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The findings could point the way to deciding who will benefit from gene testing when assessing risks for colon cancer, the study's authors said.
Two "germline mutations" -- DNA changes passed down from parent to offspring -- are often implicated when multiple colorectal adenomas (polyps) are found in people with a condition called familial adenomatous polyposis, noted a team led by Dr. Shilpa Grover, of Brigham and Women's Hospital in Boston.
However, there is no consensus on when genetic testing for the two genes, known as APC and MUTYH, should be done.
In the new study, published in the Aug. 1 issue of the Journal of the American Medical Association, Grover and colleagues looked at data on almost 8,700 people who had undergone full genetic mapping between 2004 and 2011.
The researchers found that 80 percent of people with 1,000 or more polyps also carried the APC mutation, whereas just 2 percent carried the MUTYH mutation. Rates of the APC mutation were also much more prevalent than MUTYH among people with between 100 and 999 polyps, the study found.
However, the rate of either of the mutations was similarly low (estimated at 10 percent of patients or less) for people with fewer adenomas (between 10 and 99 polyps).
The bottom line: The number of colorectal polyps a patient had "was strongly associated" with the presence or absence of these genetic mutations, the researchers said.
Based on the finding, the investigators reasoned that testing for APC or MUTYH might be considered for anyone with 10 or more polyps detected on colonoscopy. "However, our results are derived from a selected cohort [group] of high-risk individuals and need to be validated in larger populations of unselected patients," the researchers added in a journal news release.
Two experts said the information in the study was valuable.
"This study is important because it helps to correlate the number of colon polyps with genetic testing for certain genetic abnormalities," said Dr. David Feldman, an attending physician at Beth Israel Medical Center in New York City.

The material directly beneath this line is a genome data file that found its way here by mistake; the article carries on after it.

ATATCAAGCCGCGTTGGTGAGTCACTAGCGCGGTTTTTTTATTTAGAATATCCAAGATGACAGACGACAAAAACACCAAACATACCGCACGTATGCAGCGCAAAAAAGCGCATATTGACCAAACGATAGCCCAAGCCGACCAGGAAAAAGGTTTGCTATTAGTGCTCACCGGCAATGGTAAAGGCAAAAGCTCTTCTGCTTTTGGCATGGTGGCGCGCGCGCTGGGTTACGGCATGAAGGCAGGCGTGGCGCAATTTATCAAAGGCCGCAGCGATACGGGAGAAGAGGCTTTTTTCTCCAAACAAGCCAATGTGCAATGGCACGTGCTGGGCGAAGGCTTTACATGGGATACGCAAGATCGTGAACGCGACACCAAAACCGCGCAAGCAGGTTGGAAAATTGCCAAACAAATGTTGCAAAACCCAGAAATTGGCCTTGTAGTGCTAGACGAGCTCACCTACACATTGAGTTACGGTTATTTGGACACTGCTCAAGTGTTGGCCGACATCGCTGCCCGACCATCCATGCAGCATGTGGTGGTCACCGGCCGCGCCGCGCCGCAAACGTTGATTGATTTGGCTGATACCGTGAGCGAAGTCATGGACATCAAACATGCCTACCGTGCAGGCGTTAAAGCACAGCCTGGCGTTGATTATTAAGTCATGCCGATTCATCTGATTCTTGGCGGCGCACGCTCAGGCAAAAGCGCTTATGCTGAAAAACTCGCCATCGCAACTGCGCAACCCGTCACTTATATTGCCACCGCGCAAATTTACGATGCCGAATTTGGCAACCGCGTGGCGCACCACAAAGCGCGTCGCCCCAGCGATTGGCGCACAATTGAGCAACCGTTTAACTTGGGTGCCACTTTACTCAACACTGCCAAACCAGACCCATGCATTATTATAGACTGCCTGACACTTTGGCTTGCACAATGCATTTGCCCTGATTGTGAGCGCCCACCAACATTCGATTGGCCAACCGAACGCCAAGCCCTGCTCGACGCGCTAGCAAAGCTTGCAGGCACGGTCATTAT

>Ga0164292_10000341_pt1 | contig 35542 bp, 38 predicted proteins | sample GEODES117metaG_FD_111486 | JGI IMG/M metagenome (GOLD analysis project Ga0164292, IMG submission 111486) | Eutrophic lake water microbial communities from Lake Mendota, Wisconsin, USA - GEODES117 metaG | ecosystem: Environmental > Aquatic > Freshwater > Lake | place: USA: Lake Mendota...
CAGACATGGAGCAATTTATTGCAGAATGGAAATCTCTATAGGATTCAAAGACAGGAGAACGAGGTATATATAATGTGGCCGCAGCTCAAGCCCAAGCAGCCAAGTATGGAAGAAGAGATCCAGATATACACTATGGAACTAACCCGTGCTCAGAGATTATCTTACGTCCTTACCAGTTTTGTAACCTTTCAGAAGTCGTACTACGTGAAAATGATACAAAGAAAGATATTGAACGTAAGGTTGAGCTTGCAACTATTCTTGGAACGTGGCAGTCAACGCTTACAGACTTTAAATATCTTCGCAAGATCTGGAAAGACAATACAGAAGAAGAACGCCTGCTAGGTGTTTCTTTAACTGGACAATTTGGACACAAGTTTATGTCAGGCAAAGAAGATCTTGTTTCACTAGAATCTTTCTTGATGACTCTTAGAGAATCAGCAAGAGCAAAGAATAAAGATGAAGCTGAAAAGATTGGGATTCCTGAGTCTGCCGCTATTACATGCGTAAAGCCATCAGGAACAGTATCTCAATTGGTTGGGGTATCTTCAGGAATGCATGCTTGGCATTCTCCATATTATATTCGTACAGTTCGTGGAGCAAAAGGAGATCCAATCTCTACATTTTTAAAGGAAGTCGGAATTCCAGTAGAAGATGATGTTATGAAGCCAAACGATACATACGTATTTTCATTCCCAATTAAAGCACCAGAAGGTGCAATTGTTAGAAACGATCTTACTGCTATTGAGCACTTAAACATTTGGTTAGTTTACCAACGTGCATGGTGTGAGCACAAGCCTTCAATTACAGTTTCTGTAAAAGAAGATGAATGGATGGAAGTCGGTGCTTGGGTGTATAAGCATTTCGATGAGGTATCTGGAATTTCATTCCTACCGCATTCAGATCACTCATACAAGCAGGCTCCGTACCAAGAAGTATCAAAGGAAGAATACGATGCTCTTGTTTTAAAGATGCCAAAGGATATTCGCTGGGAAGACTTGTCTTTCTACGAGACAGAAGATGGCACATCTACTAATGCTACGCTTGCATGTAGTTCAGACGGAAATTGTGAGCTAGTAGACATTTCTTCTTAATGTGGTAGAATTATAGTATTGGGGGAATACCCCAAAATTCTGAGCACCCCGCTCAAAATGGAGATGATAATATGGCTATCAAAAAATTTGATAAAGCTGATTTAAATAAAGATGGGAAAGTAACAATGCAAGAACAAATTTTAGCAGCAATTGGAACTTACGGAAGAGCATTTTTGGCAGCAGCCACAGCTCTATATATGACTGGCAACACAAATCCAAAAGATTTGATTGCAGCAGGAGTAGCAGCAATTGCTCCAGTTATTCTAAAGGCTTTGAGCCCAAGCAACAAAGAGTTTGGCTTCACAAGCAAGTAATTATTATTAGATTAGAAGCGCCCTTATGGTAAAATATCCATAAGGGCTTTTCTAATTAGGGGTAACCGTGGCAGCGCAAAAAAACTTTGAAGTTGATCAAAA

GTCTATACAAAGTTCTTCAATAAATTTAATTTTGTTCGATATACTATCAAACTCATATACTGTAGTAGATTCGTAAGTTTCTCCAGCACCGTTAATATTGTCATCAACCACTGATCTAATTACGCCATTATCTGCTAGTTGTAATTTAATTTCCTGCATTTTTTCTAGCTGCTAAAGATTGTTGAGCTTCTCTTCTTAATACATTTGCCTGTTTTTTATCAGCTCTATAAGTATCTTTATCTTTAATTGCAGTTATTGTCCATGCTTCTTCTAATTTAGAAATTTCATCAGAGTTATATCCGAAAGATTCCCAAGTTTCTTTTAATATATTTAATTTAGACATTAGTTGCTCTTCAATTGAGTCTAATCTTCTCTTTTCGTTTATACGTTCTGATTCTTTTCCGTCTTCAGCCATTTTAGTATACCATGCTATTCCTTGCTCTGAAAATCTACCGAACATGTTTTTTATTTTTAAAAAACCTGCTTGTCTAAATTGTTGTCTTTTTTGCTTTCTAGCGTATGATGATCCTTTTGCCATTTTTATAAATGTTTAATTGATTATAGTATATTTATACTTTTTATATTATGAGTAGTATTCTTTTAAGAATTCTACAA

Familial adenomatous polyposis "causes many polyps and usually [when] untreated leads to colon cancer before age 40," he added. "The study's findings may be helpful in counseling people with familial adenomatous polyposis and family members, and could lead to changes in the future in screening for polyps in people with [the condition] and families of these patients."
Another expert cautioned, however, that it's still too early for concrete recommendations on genetic testing for patients at risk of colon cancer.
"This study suggests that patients with 10 or more adenomas be considered for genetic testing, [but] this recommendation needs to be carefully considered in the context of the patient population evaluated in this study and the potential positive or negative effects of genetic testing," said Dr. David Bernstein, chief of hepatology and acting chief of gastroenterology at North Shore University Hospital in Manhasset, N.Y.
And Feldman noted that while many people will have a positive finding of polyps on colonoscopy, familial adenomatous polyposis remains relatively rare.
"Colon polyps are found commonly in people undergoing screening colonoscopy. Up to 85 percent of people undergoing a screening colonoscopy will be found to have colon polyps," he said. "Less than 10 percent of these patients found on screening colonoscopy will have familial adenomatous polyposis. Most patients with colon polyps will have sporadic polyps for which no genetic testing is currently available."
-- E.J. Mundell
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